Inexperienced, unknown opponent only gets smattering of votes.
HOUSTON – Judge Michael “Mike” Schneider won a staggering 72 percent of the votes in the recently released Houston Bar Association 2010 Judicial Preference Poll. His opponent in the race for the 315th Juvenile District Court – an inexperienced bureaucrat with zero experience practicing juvenile law – managed only a small number of votes.
The HBA results showed that Judge Schneider won a larger percentage of votes than candidates in races for Harris County’s nine family district courts, one domestic violence court and two other juvenile district courts.
The results also showed Judge Schneider, a Republican seeking his second full term in the Nov. 2 General Election, is one of the strongest vote-getters among the county’s long list of district court judges.
“Of course, the only poll that matters is tallied Nov. 2,” said Judge Schneider. “But I am extremely grateful to the bar for this victory. I hope the fact I was chosen by attorneys who actually practice in our juvenile courts helps inform voters on the importance of things like experience. When you’re facing an unknown lawyer in an election who has no experience practicing juvenile, child protective or family law, this kind of vote of confidence is gratifying.”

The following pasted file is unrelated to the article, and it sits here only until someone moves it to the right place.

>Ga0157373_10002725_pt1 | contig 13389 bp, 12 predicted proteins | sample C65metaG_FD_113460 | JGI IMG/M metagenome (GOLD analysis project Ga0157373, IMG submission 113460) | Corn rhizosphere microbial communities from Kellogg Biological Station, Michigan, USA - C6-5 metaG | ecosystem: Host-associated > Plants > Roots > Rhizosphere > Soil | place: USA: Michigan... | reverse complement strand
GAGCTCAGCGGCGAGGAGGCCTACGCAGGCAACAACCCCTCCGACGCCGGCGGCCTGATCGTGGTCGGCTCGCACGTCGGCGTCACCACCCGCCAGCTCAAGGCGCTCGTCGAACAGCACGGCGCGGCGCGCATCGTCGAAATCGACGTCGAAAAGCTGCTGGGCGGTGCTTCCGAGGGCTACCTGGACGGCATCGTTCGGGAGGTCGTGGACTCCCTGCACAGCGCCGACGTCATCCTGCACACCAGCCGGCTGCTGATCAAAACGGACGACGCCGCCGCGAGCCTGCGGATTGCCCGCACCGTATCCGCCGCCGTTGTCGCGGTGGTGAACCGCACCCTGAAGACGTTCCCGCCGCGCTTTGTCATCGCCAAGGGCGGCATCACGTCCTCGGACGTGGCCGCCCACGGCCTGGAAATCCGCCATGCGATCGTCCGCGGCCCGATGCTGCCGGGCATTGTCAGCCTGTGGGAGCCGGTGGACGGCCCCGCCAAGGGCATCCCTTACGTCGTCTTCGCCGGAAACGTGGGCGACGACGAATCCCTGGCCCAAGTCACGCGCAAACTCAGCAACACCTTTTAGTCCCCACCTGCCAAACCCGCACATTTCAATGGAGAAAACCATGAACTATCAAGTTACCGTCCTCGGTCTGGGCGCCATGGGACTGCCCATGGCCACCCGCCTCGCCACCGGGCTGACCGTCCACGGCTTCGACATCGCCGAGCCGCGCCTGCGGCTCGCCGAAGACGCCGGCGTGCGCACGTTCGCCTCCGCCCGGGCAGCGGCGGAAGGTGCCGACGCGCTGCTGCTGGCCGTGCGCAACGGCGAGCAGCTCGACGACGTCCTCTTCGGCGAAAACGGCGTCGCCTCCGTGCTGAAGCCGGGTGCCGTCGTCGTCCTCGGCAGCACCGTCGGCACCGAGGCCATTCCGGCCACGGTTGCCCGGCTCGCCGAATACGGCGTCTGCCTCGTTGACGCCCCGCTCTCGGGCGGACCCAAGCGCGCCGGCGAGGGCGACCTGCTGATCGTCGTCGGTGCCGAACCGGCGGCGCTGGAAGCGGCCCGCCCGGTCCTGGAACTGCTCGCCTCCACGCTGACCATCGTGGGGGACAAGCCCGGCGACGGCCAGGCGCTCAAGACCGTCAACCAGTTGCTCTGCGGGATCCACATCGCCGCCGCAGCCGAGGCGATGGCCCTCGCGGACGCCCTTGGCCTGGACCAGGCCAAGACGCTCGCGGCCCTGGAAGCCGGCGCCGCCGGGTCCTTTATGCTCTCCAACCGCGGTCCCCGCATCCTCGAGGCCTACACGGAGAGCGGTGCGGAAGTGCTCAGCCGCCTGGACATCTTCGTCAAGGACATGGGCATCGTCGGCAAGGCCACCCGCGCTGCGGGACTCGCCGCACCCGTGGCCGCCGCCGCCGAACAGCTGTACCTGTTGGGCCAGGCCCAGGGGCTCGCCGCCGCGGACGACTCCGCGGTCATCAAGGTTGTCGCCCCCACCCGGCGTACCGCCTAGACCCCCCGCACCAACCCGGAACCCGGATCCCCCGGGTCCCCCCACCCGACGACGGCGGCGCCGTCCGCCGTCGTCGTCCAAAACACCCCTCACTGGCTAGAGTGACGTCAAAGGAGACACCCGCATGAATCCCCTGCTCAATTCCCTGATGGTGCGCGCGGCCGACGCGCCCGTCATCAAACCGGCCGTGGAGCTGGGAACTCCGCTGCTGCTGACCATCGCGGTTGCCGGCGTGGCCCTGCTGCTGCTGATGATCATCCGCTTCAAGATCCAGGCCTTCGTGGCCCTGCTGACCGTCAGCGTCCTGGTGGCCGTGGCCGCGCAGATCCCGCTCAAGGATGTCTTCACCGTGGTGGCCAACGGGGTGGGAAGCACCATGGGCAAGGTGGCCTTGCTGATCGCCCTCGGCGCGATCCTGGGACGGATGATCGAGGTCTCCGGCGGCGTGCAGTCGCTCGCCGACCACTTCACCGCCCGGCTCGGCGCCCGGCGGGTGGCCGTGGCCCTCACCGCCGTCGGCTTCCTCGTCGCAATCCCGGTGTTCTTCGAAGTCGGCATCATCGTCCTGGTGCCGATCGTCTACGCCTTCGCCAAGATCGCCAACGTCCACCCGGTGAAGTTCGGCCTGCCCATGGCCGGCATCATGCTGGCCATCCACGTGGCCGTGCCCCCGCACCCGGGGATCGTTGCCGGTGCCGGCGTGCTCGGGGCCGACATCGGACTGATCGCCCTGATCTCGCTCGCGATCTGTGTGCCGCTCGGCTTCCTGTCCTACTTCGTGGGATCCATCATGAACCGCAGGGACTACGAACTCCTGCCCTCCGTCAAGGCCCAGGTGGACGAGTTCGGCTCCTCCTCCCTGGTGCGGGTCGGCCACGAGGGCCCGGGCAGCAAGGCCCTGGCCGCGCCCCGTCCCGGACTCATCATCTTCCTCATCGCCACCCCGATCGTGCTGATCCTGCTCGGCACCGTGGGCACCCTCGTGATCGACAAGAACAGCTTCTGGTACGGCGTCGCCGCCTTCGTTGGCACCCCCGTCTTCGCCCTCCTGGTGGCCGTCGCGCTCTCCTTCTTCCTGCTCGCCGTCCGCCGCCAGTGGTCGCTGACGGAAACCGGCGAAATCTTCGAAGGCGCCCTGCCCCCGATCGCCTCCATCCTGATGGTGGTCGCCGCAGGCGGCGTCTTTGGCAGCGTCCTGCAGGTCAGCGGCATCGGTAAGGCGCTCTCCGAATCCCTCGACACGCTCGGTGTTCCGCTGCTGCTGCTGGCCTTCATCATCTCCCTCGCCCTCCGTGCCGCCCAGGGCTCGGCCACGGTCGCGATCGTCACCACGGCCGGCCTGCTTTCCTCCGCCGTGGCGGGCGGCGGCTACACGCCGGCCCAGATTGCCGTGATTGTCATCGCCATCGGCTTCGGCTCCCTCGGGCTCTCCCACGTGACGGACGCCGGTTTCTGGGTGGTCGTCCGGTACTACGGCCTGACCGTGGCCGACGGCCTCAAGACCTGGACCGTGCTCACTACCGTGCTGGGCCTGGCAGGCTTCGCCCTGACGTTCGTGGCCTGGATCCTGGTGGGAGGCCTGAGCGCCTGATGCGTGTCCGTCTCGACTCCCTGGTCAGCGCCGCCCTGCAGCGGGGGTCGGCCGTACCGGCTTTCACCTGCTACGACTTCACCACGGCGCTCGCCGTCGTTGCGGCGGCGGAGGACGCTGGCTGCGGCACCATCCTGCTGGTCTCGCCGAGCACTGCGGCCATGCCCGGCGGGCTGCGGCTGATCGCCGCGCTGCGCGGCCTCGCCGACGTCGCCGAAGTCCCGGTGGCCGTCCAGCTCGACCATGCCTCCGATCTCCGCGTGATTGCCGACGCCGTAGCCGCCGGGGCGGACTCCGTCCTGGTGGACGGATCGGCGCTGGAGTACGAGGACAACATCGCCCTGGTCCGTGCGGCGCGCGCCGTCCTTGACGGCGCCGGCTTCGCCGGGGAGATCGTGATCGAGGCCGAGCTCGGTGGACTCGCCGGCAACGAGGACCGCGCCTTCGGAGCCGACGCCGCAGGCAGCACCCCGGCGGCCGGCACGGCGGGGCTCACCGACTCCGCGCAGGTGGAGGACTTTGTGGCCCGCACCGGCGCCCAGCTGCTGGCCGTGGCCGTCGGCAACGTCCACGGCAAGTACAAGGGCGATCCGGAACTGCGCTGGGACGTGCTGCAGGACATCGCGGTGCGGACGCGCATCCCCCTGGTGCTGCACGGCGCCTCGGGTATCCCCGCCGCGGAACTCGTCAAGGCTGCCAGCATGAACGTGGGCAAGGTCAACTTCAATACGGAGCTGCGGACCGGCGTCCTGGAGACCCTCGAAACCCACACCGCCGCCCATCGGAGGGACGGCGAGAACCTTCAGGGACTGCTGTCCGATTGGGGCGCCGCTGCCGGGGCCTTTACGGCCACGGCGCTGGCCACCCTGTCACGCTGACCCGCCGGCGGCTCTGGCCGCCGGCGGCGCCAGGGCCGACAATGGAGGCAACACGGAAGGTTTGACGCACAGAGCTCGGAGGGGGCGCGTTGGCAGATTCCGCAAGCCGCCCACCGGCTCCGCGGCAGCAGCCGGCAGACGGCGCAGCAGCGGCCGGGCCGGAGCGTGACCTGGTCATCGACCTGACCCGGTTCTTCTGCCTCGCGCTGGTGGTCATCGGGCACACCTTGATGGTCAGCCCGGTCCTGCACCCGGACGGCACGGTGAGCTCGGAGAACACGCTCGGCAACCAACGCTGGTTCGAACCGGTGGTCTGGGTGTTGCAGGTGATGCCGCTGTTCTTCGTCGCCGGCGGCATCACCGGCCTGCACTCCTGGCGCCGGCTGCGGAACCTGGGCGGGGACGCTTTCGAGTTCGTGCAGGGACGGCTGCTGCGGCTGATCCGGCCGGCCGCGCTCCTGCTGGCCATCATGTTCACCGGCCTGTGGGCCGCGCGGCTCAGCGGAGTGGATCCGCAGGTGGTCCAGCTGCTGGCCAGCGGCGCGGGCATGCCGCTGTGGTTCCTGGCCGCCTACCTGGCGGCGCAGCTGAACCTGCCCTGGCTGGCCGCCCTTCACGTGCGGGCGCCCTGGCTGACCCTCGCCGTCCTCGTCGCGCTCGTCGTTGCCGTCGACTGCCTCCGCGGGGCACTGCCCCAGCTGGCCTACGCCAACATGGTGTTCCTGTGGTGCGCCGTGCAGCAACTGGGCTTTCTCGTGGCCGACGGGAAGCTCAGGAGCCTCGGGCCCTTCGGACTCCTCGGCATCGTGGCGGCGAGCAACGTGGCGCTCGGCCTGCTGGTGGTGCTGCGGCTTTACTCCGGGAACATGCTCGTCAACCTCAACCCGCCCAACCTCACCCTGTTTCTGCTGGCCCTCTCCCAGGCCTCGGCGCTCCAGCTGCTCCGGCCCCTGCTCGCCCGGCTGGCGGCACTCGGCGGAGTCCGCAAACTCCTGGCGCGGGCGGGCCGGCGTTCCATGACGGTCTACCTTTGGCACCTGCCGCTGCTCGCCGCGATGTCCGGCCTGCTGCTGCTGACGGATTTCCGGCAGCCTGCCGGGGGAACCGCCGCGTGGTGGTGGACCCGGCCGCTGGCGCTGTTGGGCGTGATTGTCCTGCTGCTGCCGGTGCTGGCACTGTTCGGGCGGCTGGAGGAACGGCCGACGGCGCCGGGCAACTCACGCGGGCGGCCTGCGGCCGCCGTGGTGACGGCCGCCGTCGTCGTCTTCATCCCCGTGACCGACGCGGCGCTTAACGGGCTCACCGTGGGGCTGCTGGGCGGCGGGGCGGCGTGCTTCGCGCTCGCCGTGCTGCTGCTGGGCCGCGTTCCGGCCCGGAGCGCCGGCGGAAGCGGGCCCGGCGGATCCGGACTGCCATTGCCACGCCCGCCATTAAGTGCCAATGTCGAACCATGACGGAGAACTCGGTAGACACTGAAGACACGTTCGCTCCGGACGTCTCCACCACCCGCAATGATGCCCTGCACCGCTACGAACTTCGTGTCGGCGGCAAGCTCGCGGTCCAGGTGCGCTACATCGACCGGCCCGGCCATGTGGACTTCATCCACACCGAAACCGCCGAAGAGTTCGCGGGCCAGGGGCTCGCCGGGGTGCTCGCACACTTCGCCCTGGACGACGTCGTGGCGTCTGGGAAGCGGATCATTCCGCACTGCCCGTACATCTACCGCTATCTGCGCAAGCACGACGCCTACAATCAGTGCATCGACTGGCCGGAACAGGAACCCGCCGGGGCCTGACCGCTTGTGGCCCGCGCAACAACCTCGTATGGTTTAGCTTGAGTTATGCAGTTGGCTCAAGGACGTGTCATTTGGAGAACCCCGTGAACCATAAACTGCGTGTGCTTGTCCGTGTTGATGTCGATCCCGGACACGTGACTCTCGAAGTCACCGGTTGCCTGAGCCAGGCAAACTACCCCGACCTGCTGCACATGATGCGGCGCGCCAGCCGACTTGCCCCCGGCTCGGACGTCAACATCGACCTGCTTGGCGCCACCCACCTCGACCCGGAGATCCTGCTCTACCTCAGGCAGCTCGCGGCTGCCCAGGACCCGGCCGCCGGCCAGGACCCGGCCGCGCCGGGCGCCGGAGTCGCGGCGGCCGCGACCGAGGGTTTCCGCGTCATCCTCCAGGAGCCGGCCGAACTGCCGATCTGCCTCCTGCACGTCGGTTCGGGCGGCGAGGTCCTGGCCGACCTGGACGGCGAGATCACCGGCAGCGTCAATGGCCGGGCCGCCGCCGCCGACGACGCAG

Gov. Rick Perry first appointed Judge Schneider to the bench in 2006 – the year he later won his first term. Since becoming the presiding judge in the 315th, Judge Schneider has presided over roughly 15,000 cases, including scores of complex jury trials involving a mix of family, criminal, juvenile and civil law.
Before coming to the bench, Judge Schneider had tried more than 200 contested cases in every juvenile and family court in Harris County. He also supervised lawyers with thousands of such cases pending in local juvenile and family courts as the former Deputy Division Chief in the Children’s Protective Division of the Harris County Attorney’s Office.
Judge Schneider has been praised for his innovative approach to reform and problems facing the juvenile justice system. Earlier this year, he received more than four times the number of “qualified” and “well-qualified” votes than his Democratic opponent in the HBA’s Judicial Candidate Qualification Questionnaire. That high score again demonstrated the bar’s appreciation for, among other things, Judge Schneider’s steady and intelligent handling of complex cases, especially those involving child custody and protective issues.